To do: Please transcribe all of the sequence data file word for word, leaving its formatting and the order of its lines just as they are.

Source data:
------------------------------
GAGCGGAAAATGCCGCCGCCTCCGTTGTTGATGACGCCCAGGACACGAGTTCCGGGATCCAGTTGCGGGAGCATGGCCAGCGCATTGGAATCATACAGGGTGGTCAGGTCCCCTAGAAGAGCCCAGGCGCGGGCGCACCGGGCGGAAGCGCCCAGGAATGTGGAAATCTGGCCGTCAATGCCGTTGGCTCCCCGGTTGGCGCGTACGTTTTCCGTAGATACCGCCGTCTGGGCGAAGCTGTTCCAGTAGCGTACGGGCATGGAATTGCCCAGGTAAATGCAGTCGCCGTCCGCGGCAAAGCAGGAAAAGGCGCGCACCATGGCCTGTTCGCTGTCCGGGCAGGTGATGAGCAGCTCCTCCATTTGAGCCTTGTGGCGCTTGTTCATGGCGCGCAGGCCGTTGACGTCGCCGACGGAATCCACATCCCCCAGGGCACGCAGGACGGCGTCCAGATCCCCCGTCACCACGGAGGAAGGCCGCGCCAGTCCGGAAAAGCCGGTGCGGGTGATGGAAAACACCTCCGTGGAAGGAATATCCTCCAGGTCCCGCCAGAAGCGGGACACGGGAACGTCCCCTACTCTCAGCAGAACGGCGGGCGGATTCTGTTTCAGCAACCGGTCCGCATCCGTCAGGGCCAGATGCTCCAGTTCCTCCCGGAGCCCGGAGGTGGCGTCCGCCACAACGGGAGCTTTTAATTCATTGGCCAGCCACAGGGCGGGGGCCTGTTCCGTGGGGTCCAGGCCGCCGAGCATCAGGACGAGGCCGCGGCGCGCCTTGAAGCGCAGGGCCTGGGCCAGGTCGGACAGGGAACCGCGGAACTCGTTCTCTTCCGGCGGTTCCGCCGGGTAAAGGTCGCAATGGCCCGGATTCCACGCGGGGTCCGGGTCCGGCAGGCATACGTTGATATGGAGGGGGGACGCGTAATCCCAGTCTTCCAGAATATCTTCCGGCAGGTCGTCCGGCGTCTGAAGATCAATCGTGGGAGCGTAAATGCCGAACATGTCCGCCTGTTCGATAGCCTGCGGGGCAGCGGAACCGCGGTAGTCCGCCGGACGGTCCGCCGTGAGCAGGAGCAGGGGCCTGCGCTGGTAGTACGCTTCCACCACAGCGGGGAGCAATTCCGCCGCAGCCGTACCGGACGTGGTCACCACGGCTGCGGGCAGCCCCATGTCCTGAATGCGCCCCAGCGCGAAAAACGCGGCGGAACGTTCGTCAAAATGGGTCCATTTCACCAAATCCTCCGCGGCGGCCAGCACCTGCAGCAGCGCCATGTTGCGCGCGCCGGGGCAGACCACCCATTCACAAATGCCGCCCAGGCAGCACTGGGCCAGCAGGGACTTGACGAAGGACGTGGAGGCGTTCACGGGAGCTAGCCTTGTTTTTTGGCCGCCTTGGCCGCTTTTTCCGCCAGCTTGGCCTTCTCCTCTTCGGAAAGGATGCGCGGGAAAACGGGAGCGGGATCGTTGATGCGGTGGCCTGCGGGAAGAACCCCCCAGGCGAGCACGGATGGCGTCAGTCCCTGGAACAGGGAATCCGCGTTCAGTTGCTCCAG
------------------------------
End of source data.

GAGCGGAAAATGCCGCCGCCTCCGTTGTTGATGACGCCCAGGACACGAGTTCCGGGATCCAGTTGCGGGAGCATGGCCAGCGCATTGGAATCATACAGGGTGGTCAGGTCCCCTAGAAGAGCCCAGGCGCGGGCGCACCGGGCGGAAGCGCCCAGGAATGTGGAAATCTGGCCGTCAATGCCGTTGGCTCCCCGGTTGGCGCGTACGTTTTCCGTAGATACCGCCGTCTGGGCGAAGCTGTTCCAGTAGCGTACGGGCATGGAATTGCCCAGGTAAATGCAGTCGCCGTCCGCGGCAAAGCAGGAAAAGGCGCGCACCATGGCCTGTTCGCTGTCCGGGCAGGTGATGAGCAGCTCCTCCATTTGAGCCTTGTGGCGCTTGTTCATGGCGCGCAGGCCGTTGACGTCGCCGACGGAATCCACATCCCCCAGGGCACGCAGGACGGCGTCCAGATCCCCCGTCACCACGGAGGAAGGCCGCGCCAGTCCGGAAAAGCCGGTGCGGGTGATGGAAAACACCTCCGTGGAAGGAATATCCTCCAGGTCCCGCCAGAAGCGGGACACGGGAACGTCCCCTACTCTCAGCAGAACGGCGGGCGGATTCTGTTTCAGCAACCGGTCCGCATCCGTCAGGGCCAGATGCTCCAGTTCCTCCCGGAGCCCGGAGGTGGCGTCCGCCACAACGGGAGCTTTTAATTCATTGGCCAGCCACAGGGCGGGGGCCTGTTCCGTGGGGTCCAGGCCGCCGAGCATCAGGACGAGGCCGCGGCGCGCCTTGAAGCGCAGGGCCTGGGCCAGGTCGGACAGGGAACCGCGGAACTCGTTCTCTTCCGGCGGTTCCGCCGGGTAAAGGTCGCAATGGCCCGGATTCCACGCGGGGTCCGGGTCCGGCAGGCATACGTTGATATGGAGGGGGGACGCGTAATCCCAGTCTTCCAGAATATCTTCCGGCAGGTCGTCCGGCGTCTGAAGATCAATCGTGGGAGCGTAAATGCCGAACATGTCCGCCTGTTCGATAGCCTGCGGGGCAGCGGAACCGCGGTAGTCCGCCGGACGGTCCGCCGTGAGCAGGAGCAGGGGCCTGCGCTGGTAGTACGCTTCCACCACAGCGGGGAGCAATTCCGCCGCAGCCGTACCGGACGTGGTCACCACGGCTGCGGGCAGCCCCATGTCCTGAATGCGCCCCAGCGCGAAAAACGCGGCGGAACGTTCGTCAAAATGGGTCCATTTCACCAAATCCTCCGCGGCGGCCAGCACCTGCAGCAGCGCCATGTTGCGCGCGCCGGGGCAGACCACCCATTCACAAATGCCGCCCAGGCAGCACTGGGCCAGCAGGGACTTGACGAAGGACGTGGAGGCGTTCACGGGAGCTAGCCTTGTTTTTTGGCCGCCTTGGCCGCTTTTTCCGCCAGCTTGGCCTTCTCCTCTTCGGAAAGGATGCGCGGGAAAACGGGAGCGGGATCGTTGATGCGGTGGCCTGCGGGAAGAACCCCCCAGGCGAGCACGGATGGCGTCAGTCCCTGGAACAGGGAATCCGCGTTCAGTTGCTCCAG